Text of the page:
- Responsiveness of magnetic resonance imaging and neuropsychological assessment in memory clinic patients
- Journal of Alzheimer's Disease
- Volume | Issue number
- 40 | 2
- Pages (from-to)
- Document type
- Faculty of Medicine (AMC-UvA)
Faculty of Social and Behavioural Sciences (FMG)
- Psychology Research Institute (PsyRes)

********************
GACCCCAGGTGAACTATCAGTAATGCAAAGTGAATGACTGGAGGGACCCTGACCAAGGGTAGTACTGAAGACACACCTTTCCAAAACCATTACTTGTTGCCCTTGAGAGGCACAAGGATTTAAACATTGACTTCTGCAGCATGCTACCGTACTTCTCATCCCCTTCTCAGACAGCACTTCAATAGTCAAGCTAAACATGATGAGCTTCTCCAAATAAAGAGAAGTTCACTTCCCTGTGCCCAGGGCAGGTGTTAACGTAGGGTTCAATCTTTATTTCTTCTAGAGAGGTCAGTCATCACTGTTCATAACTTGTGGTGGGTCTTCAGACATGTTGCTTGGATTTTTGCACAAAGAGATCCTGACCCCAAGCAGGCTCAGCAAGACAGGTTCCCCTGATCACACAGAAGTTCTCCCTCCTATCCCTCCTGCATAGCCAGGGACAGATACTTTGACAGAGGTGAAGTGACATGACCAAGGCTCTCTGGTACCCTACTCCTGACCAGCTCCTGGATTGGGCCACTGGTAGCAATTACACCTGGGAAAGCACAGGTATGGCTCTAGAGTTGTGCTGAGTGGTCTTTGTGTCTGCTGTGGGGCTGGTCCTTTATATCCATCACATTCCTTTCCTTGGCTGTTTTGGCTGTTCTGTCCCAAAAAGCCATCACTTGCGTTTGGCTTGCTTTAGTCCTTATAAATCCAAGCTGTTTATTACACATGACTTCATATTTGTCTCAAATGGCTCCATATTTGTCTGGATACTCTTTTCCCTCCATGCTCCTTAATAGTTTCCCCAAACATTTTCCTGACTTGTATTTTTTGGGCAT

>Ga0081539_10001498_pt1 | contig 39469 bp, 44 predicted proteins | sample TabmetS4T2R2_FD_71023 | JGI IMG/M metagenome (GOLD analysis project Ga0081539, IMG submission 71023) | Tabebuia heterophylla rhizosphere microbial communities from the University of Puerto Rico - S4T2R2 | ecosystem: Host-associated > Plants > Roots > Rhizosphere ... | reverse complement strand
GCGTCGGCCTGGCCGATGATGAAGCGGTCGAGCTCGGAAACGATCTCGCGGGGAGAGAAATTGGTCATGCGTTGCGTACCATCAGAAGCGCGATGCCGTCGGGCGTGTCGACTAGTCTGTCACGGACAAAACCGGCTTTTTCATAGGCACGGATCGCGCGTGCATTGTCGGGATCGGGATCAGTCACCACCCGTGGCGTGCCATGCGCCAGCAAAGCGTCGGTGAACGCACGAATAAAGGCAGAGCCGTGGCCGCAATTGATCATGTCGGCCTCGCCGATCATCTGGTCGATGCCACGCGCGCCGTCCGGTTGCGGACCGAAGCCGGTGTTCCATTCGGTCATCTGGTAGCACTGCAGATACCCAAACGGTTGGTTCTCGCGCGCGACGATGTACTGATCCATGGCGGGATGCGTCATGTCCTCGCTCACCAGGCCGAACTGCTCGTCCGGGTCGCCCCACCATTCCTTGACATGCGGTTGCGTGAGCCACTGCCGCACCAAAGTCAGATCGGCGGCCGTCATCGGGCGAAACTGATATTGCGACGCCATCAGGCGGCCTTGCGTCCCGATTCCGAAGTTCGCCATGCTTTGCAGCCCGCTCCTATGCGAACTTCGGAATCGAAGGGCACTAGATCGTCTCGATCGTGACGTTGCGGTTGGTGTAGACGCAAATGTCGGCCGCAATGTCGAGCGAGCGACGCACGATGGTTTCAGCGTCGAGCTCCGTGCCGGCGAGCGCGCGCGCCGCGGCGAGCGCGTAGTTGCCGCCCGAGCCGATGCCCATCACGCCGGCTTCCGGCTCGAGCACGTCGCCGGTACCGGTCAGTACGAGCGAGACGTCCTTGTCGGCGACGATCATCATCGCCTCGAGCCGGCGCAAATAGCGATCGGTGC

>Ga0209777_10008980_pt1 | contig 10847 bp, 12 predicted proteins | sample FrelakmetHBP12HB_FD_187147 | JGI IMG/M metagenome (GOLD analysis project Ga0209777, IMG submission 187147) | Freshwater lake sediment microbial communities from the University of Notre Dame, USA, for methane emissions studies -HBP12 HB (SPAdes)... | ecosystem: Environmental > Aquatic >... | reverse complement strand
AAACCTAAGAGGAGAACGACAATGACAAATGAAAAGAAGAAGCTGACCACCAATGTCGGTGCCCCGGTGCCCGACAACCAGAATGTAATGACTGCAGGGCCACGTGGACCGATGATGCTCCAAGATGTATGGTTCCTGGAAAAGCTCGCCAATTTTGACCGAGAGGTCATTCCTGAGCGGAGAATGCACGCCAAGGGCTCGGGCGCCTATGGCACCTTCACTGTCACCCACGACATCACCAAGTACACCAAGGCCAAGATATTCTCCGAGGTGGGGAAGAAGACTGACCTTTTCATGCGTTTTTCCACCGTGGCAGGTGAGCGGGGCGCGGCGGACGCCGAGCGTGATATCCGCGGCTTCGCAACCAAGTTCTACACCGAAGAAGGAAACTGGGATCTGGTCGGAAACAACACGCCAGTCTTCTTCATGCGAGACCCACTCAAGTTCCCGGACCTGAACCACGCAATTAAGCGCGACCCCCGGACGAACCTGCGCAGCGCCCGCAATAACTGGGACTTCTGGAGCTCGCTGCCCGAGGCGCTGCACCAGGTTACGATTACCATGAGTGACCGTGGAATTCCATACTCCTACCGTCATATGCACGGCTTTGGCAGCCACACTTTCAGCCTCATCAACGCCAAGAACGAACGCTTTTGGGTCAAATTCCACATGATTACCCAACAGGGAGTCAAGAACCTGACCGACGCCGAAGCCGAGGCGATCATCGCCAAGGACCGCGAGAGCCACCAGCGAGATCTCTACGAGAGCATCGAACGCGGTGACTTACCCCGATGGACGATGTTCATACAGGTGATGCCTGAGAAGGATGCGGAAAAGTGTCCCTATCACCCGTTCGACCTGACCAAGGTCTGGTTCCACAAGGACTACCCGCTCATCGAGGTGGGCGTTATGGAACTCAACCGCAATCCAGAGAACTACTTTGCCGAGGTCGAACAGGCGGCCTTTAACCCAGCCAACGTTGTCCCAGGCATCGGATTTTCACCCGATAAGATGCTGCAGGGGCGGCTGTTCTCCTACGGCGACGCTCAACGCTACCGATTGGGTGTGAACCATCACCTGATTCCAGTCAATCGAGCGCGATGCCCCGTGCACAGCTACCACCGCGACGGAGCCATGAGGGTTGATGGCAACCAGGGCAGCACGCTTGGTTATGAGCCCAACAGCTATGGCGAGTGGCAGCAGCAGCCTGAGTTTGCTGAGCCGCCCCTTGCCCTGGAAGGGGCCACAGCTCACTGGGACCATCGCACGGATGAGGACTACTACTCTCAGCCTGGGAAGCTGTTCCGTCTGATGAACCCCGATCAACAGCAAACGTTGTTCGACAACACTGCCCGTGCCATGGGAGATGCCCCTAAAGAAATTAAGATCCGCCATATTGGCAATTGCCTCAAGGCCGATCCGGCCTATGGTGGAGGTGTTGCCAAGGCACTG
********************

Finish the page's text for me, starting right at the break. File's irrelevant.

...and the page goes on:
Background: Scales of global cognition and behavior, often used as endpoints for intervention trials in Alzheimer's disease (AD) and mild cognitive impairment (MCI), are insufficiently responsive (i.e., relatively insensitive to change). Large patient samples are needed to detect beneficial drug effects. Therefore, magnetic resonance imaging (MRI) measures of cerebral atrophy have been proposed as surrogate endpoints. Objective: To examine how neuropsychological assessment compares to MRI in this respect. Methods: We measured hippocampal atrophy, cortical thickness, and performance on neuropsychological tests in memory clinic patients at baseline and after two years. Neurologists rated the patients as cognitively normal (n = 28; Clinical Dementia Rating, CDR = 0) or as impaired (n = 34; CDR > 0). We administered five tests of memory, executive functioning, and verbal fluency. A composite neuropsychological score was calculated by taking the mean of the demographically corrected standard scores. MRI was done on a 3 Tesla scanner. Volumetric measurements of the hippocampus and surrounding cortex were made automatically using FreeSurfer software. Results: The composite neuropsychological score deteriorated 0.6 SD in the impaired group, and was virtually unchanged in the normal group. Annual hippocampal atrophy rates were 3.4% and 0.6% in the impaired and normal cognition groups, respectively. Estimates of required sample sizes to detect a 50% reduction in rate of change were larger using rate of hippocampal atrophy (n = 131) or cortical thickness (n = 488) as outcome compared to change scores on neuropsychological assessment (n = 62). Conclusion: Neuropsychological assessment is more responsive than MRI measures of brain atrophy for detecting disease progression in memory clinic patients with MCI or AD.
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